Animals in the City
This City's Animals Local Law 1999 addresses the most common animals that residents are likely to keep.
A person may only keep two dogs unless they have received specific approval from the City to keep more. Dogs must be registered under the provisions of the Dog Act. The local law also addresses various matters regarding kennel establishments. A brochure on good dog ownership is available from the City upon request. From 1 November 2013 all dogs are required to be microchipped. Proof of microchipping must be provided prior to registration.
The Cat Act 2011 requires that all cats over the age of six months must be sterilised, microchipped and registered. Cat breeders must apply for a cat breeding permit from the City. Conditions apply to cat breeding permits and an non refundable fee is payable upon lodgement of an application.
Before a person can keep pigeons on a property, they must apply to the City for a permit, and obtain written opinion of their neighbours, which will be taken into account when the decision to permit pigeon keeping is made. Consideration must also be given to the number of pigeons, loft construction and flight times. Pigeon keepers are also obliged to pay an annual registration to the City. A person may not keep ostriches or emus on residential or commercial land but may do so on special rural land under certain conditions.
A person may keep up to 12 poultry in a residential area, but they must be housed permanently in a specially constructed hut. The hut must be nine metres from dwellings and any street as well as one metre off the boundaries. Please contact your local Environmental Health Officer where you can receive more detailed information on the construction requirements. Please note that roosters, turkeys, geese, peacocks and peahens are prohibited in all residential areas.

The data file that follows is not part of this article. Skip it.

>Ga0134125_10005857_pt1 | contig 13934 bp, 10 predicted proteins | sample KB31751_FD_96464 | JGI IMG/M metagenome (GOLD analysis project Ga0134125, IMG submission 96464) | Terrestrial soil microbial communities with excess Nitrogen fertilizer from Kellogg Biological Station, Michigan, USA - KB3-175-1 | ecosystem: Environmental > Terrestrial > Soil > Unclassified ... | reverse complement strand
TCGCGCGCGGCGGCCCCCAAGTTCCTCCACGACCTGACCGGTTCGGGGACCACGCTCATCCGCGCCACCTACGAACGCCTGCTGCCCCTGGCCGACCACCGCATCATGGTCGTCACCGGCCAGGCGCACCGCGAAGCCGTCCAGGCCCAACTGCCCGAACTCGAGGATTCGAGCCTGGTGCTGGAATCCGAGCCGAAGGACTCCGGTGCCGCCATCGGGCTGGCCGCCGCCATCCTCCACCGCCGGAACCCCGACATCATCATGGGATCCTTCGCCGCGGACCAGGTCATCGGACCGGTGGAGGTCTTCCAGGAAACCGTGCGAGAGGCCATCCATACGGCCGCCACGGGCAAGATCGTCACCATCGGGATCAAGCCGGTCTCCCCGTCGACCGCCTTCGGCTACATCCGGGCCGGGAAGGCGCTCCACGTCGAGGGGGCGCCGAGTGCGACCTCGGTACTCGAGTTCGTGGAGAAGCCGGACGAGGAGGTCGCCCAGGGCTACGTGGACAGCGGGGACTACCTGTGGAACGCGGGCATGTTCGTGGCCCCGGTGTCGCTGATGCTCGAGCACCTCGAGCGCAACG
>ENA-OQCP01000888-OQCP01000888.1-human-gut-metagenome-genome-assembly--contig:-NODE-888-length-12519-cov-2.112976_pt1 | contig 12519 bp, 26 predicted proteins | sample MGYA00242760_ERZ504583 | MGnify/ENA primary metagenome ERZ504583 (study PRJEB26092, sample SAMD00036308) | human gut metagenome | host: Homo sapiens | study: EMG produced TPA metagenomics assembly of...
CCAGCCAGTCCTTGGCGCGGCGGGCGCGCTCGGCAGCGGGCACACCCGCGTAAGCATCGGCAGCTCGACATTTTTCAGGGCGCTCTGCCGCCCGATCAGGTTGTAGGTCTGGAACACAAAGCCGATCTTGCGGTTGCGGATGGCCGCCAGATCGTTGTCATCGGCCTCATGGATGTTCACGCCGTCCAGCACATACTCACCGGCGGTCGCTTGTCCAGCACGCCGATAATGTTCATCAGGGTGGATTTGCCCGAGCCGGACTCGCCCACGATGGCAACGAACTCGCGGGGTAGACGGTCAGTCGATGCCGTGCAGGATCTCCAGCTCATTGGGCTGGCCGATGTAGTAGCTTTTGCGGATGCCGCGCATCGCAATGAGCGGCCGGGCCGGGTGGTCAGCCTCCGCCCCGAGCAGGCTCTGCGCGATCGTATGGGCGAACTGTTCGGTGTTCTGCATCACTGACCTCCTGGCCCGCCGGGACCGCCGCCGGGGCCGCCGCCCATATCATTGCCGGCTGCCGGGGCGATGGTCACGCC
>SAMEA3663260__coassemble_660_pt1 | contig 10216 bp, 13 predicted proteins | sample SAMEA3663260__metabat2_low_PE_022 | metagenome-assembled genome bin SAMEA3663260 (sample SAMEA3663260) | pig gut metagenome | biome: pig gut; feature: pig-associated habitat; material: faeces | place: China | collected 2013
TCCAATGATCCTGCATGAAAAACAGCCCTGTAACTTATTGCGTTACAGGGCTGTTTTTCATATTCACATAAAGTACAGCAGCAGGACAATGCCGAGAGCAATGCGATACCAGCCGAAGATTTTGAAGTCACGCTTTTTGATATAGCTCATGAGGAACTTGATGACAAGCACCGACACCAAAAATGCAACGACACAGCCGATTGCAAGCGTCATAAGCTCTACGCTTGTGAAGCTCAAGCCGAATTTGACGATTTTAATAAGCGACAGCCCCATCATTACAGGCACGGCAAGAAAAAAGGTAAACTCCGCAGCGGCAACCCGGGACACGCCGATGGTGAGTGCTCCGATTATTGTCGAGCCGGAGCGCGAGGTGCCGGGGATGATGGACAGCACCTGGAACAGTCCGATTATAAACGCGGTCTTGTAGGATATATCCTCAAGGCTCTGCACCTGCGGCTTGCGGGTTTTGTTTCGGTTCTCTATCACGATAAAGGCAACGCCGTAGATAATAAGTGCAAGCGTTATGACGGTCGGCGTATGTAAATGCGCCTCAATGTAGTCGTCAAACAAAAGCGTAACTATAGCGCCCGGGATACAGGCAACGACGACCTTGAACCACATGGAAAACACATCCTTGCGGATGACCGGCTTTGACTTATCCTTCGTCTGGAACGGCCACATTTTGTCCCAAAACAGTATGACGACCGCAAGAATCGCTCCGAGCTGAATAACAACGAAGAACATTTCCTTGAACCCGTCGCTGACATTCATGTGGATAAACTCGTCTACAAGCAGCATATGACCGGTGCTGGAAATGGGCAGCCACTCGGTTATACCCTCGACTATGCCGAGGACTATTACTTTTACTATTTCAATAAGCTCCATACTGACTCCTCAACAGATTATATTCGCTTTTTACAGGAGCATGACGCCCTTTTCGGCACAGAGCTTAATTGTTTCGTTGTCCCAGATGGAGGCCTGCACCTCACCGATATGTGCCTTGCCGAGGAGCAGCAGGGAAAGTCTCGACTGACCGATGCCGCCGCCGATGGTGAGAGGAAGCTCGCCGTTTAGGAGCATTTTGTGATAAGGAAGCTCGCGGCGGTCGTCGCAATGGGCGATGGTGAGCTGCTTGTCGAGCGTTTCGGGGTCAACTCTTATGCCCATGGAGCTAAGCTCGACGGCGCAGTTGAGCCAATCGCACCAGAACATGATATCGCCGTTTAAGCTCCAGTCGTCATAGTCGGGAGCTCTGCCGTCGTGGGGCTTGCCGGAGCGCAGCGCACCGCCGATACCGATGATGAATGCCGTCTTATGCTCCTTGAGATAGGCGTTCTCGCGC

Generally, bee keeping in residential areas is not permitted. For further information visit the Department of Parks and Wildlife.
Miniature Pigs and Horses
Miniature pigs and horses may be kept in a residential area with prior local government approval and upon an annual licence application being obtained. There are restrictions and requirements under the City's Animals Local law 1999 for keeping a miniature pig or horse. Keeping a large animal such as a horse, pig or sheep is prohibited in most areas of Joondalup.
From time to time, wildlife such as kangaroos find their way on the City’s roads which can potentially be harmful to the animal. It can also cause a danger to others, particularly road users that may not see or be aware of the animal on a road. In instances where wildlife is seen on roads, it is recommended that contact be made with the Department of Parks and Wild Life on 9474 9055 or the WA Police on 131 444, so that the animal can be removed or the traffic hazard identified.
Western Australia is home to some of the most poisonous snakes in the world. City of Joondalup officers are not authorised to manage the removal of snakes.
If you need assistance, please contact the Department of Parks and Wild Life Wildcare Office on 9474 9055. DPAW will refer you to the appropriate organisation or people for the collection of the animal (eg Snake Busters). Although DPAW’s Wildcare Office is staffed 24 hours a day by volunteers, they are only a referral agency and therefore can’t collect injured animals or snakes.
Do not attempt to kill or capture a snake yourself. Most snake bites result from people forcing a snake into a situation where the snake feels threatened and attacks out of self defense. Try to remain calm and note where the snake disappeared to and wait for an attending officer to safely capture and remove it.